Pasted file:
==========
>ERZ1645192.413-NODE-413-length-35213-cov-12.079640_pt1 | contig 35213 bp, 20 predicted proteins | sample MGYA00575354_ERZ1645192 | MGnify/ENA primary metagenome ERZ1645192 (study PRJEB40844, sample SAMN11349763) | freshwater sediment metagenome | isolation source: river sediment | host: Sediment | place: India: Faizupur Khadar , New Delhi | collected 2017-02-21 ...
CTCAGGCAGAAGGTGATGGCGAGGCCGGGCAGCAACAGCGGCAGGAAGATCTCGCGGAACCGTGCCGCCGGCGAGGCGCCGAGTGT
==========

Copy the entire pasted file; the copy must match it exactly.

>ERZ1645192.413-NODE-413-length-35213-cov-12.079640_pt1 | contig 35213 bp, 20 predicted proteins | sample MGYA00575354_ERZ1645192 | MGnify/ENA primary metagenome ERZ1645192 (study PRJEB40844, sample SAMN11349763) | freshwater sediment metagenome | isolation source: river sediment | host: Sediment | place: India: Faizupur Khadar , New Delhi | collected 2017-02-21 ...
CTCAGGCAGAAGGTGATGGCGAGGCCGGGCAGCAACAGCGGCAGGAAGATCTCGCGGAACCGTGCCGCCGGCGAGGCGCCGAGTGT